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We are one, after all, you and I; together we suffer, together exist, and forever will re-create each other. – Pierre Teilhard de Chardin

Well, today’s the day for my second physician’s appointment to determine eligibility for the new Colorado Aid-in-Dying law. A major factor determining eligibility is to establish that I am of sound mind.

To determine if one is of sound mind, a mental status exam is performed. The patient needs to be “oriented times three”, as we say in the profession. That means the patient needs to know who they are, where they are, and when they are – person, place, and time. Often a common question that is asked is, “Do you know who the president is?” Please please please, don’t ask me that question!

Allison, my primary caregiver, friend, and partner in discussing philosophy, spirituality, and geopolitical ramifications of the present day circumstances, etc., has been with me every step of the way through this end-of-life learning curve. Allison and I do not shy away from any topic, no matter the depth nor the breadth, and we share a sense of gallows humor that would make other people shutter. It is the sort of humor I relied on in the mental health center while dealing with continual heartbreaking situations. One has to be initiated, in order to share this type of Mash humor, in order to meet each moment. Allison and I are talkers, and when we talk we become so entranced with the content and our brilliance that we become somewhat disoriented, that identifying the date during such discussions becomes momentarily unreachable. We have this joke that when the doctor asks me the date, my reply will be, “Can I call my lifeline?”* It’s not that we are mental status-deficient, actually, quite the opposite is true; we allow ourselves to be transported. I hope and know that Allison will go on to do fascinating, significant Work in the world, when this work together is complete. I know our time together will be a catalyst for both of us. That is the nature of our connection, not a small ask from either of us.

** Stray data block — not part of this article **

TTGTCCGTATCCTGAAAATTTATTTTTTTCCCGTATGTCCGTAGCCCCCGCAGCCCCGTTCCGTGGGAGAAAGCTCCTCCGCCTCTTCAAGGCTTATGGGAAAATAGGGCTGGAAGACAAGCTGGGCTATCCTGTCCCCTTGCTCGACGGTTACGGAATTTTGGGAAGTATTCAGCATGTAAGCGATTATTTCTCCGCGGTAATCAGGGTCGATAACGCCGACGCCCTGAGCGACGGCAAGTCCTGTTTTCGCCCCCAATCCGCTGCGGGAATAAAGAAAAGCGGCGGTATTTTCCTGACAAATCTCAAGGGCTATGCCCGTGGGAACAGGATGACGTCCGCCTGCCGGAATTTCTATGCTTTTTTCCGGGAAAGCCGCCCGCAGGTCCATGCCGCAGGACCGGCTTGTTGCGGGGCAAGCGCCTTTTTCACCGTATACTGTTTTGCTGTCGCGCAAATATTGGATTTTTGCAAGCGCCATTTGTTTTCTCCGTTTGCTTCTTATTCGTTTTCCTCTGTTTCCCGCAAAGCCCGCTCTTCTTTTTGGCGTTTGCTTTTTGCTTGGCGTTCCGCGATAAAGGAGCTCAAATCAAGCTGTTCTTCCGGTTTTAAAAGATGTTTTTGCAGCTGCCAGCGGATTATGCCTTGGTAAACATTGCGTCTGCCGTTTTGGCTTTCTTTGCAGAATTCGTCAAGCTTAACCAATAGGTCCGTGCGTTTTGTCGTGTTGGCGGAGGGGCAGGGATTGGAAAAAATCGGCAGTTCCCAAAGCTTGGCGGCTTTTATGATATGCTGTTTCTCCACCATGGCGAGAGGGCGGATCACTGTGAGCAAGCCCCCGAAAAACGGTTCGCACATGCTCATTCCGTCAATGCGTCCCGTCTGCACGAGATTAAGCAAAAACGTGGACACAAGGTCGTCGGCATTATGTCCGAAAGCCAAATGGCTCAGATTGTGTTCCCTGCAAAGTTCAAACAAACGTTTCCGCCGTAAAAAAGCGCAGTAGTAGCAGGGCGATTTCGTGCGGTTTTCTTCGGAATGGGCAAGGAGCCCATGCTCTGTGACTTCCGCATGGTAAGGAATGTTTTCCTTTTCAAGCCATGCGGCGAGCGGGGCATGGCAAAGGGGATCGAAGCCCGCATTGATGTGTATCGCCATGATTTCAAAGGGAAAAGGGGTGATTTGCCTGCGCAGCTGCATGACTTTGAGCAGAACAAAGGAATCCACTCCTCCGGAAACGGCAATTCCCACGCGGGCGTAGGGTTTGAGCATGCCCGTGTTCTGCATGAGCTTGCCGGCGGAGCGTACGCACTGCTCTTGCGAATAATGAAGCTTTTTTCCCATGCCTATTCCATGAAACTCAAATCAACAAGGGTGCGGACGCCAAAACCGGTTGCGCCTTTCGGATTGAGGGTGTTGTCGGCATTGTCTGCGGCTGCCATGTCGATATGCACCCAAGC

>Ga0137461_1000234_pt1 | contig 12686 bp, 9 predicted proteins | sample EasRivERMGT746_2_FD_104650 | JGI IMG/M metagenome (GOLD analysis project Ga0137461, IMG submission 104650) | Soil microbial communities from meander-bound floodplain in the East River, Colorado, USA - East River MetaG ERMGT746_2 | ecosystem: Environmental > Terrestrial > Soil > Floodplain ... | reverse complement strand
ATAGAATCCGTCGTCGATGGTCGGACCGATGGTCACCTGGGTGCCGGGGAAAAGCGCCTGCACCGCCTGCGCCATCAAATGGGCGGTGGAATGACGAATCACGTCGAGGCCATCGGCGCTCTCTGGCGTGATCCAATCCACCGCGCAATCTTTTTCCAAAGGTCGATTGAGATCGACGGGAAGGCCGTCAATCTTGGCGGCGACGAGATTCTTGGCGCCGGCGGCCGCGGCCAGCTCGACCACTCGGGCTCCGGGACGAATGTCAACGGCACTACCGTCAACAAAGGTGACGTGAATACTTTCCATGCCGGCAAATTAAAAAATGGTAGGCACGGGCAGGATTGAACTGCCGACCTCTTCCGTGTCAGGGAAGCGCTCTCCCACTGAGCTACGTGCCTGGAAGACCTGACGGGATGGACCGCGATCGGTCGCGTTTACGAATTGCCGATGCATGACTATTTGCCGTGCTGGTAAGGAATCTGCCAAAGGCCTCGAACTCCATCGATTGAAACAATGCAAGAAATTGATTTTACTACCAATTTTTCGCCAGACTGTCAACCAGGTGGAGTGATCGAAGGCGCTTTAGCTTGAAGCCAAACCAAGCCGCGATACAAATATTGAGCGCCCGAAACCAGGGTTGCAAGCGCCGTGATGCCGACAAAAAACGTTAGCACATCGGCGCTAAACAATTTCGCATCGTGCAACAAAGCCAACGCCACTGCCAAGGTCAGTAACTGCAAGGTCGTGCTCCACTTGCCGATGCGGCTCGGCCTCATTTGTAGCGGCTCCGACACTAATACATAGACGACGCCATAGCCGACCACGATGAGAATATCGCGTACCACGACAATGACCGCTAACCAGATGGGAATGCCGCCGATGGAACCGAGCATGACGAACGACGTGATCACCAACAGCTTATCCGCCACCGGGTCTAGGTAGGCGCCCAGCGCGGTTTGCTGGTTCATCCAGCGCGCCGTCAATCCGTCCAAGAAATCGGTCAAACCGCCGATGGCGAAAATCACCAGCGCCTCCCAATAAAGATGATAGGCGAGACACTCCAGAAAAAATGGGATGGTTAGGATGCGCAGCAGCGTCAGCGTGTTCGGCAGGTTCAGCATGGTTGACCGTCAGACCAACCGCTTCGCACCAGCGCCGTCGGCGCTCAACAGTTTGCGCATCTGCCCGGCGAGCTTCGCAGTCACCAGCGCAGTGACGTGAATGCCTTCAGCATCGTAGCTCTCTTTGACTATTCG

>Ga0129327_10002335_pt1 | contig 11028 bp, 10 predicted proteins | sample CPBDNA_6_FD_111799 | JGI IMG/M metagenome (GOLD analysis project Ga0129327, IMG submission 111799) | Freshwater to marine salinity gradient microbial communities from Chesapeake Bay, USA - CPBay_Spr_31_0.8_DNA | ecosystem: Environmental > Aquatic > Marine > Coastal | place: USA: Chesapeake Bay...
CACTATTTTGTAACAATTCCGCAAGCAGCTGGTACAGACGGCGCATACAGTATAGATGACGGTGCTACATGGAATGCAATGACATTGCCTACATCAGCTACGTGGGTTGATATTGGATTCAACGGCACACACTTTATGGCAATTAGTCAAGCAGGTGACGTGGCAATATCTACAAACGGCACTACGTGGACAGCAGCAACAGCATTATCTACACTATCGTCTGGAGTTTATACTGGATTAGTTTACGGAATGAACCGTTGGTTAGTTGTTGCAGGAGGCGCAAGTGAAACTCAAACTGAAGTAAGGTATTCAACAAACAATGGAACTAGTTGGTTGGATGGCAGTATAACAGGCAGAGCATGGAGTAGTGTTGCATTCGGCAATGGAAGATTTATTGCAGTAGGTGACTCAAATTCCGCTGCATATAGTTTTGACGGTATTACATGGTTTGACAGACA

The most common question I get from people is, “How are you able to be so present with this curriculum and be so lighthearted and present with other people’s suffering? Well, my answer is in two parts: I have people like Allison in my life who can go there with me, to be in my pain or to be in my excitement of going on The Great Adventure, both equally as important. Secondly, I have come to understand that I AM much more than my physical body. Realize that I live one injury, one choking incident, one errant bacteria or virus away from death. All my caregivers and friends are well aware of this fact. They, too, have been initiated, by loving me, watching my body weaken over time, and watching my life force grow.

Since I am not quite ready to feel the weight and magnitude of my meeting today, I will offer some other topics Allison and I find hilarious. After I have a choking attack where my eyes bulge and the caregiver is listening intently for that crucial in-breath, my mind is thinking about other things. As soon as I catch my breath and resume the ability to speak, I will often comment on something totally unrelated and banal. Perhaps there is a dissociative process happening, but as long as the choking is not life-threatening, my mind entertains itself, which then entertains my caregiver. Often, this is a moment where comic relief is needed. (I learned humor as a coping skill in my family of origin.) Many people find this type of humor tasteless. I’ve certainly had that reaction from people. Either you get tastelessness or you don’t. Either you experience relief from it or shock. It is, perhaps, an acquired taste. Nevertheless, sometimes we laugh so hard we have tears dripping down our faces. I know what dying laughing means.

When I assess people, I look at physical, mental, psychological, and spiritual well-being. Fortunately, for me the last three are functioning and developing well. Today, the doctor is assessing the first three qualities. Today, I hope he doesn’t ask me that question. Dissociating during a mental status exam would be counterproductive.

The shit is getting real. I am needing to accomplish a multitude of tasks in order to secure the medicine before I can even fully open to the grief for where these practical matters are leading. My grief is personal, but I also feel grief for the people who desire this right to lessen suffering at the end of their life, but don’t have a Masters degree, the capacity for humor, or a support system like I have. For them, the shit is very real and many likely don’t have the resources to complete this arduous task. My wish is for my words to reach them and they somehow feel comfort, that they can reach for the Love that is also reaching for them.

*This line is from the game show Who Wants To Be a Millionaire, aired in 2002?